Yeah. “On The Shore of Eternity” is what the the great Arabic warrior Saladin called the city of Jerusalem. I made that record with Sama’ Abdulhadi, who is a revolutionary Palestinian DJ. She’s a revolutionary since she’s a female DJ in that corner of the world. I originally sent her my usual bombastic Black Sabbath/Blue Oyster Cult riffs to work with. She was like, “I don’t know what to do with this.” I was like, “Thank you for your honesty. Maybe we start with you sending me something. Pretend you’ve never heard a note of music I’ve ever made, and send me something you’re really feeling.”
She sent me this eight-minute long trance-like Arabic track. I was like, “Awesome. I just gotta figure this out.” And so I put on my headphones and put on my Coltrane ears and just tried to respond to the music, and just let go. I did three passes through the thing and sent it to her for her to apply her production genius to it. I think it’s a fitting end to the record.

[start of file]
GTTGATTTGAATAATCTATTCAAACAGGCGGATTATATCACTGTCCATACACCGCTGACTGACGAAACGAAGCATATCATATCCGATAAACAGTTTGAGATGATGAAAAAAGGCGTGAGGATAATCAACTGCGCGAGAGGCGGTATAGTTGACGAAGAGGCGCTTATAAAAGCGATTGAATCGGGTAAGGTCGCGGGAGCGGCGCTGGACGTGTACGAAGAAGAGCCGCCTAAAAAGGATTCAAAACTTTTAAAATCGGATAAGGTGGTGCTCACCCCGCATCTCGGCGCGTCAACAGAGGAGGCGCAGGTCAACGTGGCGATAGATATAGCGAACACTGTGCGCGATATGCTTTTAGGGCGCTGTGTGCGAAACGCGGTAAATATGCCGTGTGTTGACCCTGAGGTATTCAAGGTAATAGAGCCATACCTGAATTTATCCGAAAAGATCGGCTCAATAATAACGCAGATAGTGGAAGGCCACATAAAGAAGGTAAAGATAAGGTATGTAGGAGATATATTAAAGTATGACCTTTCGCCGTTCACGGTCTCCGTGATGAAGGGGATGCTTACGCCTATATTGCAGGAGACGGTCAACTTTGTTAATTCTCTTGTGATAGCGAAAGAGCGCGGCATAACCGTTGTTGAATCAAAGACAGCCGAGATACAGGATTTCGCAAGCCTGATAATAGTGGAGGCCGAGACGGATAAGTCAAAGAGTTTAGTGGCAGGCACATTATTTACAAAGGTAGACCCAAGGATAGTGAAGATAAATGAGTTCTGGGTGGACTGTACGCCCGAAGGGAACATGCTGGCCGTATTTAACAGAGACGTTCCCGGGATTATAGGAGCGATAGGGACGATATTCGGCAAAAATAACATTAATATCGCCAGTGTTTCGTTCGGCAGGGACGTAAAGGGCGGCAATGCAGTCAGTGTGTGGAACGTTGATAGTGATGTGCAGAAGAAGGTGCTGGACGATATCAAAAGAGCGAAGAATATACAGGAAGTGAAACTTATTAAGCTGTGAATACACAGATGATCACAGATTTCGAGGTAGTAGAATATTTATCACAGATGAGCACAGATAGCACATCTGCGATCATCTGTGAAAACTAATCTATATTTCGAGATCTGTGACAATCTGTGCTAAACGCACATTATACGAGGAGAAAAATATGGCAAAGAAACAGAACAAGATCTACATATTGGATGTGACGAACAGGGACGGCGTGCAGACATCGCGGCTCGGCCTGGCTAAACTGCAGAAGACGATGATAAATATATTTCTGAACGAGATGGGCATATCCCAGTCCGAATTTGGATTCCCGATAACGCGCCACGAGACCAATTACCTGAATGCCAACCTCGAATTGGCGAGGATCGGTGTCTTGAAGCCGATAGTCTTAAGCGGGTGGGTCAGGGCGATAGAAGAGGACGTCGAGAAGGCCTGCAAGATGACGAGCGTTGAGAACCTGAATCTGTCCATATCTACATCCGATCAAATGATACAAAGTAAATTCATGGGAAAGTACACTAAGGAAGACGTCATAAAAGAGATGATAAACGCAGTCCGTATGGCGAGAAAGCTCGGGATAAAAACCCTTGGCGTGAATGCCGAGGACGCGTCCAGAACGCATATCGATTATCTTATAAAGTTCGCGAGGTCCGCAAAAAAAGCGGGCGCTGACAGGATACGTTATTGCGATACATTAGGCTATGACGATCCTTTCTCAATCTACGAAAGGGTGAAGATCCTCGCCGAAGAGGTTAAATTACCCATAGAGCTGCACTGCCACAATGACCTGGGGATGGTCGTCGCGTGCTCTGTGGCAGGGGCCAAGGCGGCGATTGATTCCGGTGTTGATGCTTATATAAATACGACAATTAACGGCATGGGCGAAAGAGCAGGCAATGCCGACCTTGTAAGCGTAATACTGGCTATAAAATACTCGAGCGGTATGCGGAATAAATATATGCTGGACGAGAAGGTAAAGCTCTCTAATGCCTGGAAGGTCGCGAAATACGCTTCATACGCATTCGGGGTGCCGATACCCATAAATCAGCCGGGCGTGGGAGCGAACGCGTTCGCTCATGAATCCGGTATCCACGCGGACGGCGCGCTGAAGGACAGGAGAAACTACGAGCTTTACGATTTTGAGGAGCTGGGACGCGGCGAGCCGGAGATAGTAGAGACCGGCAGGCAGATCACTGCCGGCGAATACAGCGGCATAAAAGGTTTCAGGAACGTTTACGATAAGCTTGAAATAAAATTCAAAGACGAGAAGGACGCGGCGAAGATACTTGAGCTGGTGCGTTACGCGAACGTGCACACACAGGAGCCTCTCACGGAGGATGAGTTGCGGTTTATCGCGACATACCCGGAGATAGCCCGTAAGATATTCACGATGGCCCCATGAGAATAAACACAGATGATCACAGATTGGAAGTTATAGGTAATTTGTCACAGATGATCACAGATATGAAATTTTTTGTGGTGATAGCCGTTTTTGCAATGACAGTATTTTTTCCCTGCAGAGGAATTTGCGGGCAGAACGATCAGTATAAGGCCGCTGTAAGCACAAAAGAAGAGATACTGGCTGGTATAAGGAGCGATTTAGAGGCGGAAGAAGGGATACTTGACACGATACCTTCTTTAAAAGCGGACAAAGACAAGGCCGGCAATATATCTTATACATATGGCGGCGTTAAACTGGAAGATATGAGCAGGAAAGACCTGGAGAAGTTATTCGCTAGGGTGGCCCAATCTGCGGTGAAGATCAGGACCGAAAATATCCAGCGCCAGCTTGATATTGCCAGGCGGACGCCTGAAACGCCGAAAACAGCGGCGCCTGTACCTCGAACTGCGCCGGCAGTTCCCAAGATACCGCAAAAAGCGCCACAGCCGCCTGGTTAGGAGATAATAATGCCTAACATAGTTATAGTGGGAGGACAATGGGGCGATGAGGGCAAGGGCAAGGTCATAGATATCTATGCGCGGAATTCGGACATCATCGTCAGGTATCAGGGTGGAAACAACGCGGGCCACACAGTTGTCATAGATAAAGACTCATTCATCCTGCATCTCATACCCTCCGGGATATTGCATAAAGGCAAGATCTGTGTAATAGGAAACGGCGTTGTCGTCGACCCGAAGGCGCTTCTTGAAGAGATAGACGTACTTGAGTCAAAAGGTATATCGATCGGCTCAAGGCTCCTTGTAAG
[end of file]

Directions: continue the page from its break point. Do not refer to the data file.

There are plenty of old school rock purists that look down on drum machines and synths, but they give you such a great palette to work with.
Yeah. I appreciate the rock and guitar traditionalists, but I’m not one of them. [Laughs]
You never have been.
I never have been. A friend called me the other day and said, “I dig that song ‘Get That Party Started.’ The solo in that song sounds like I felt for the past 18 months, messed up.” I was like, “Mission accomplished.”
Concerts have really started up again over the past few months. Do you see the day coming when you’ll do any of this stuff live?
I have no plans to. I’m looking forward to 2022 and going out with Rage Against the Machine. But I did tour behind the first Atlas record. That record has 20 collaborators, and none of them came on tour with me. I did it with Sean Evans, who was the artistic director for the Roger Waters tours. We didn’t have the same budget [as Waters], but we put together a really cool show that was one part illegal rave, one part Barbara Kruger art show, and one part heavy metal mosh pit. There’s a way to do it, but I have no plans to do it.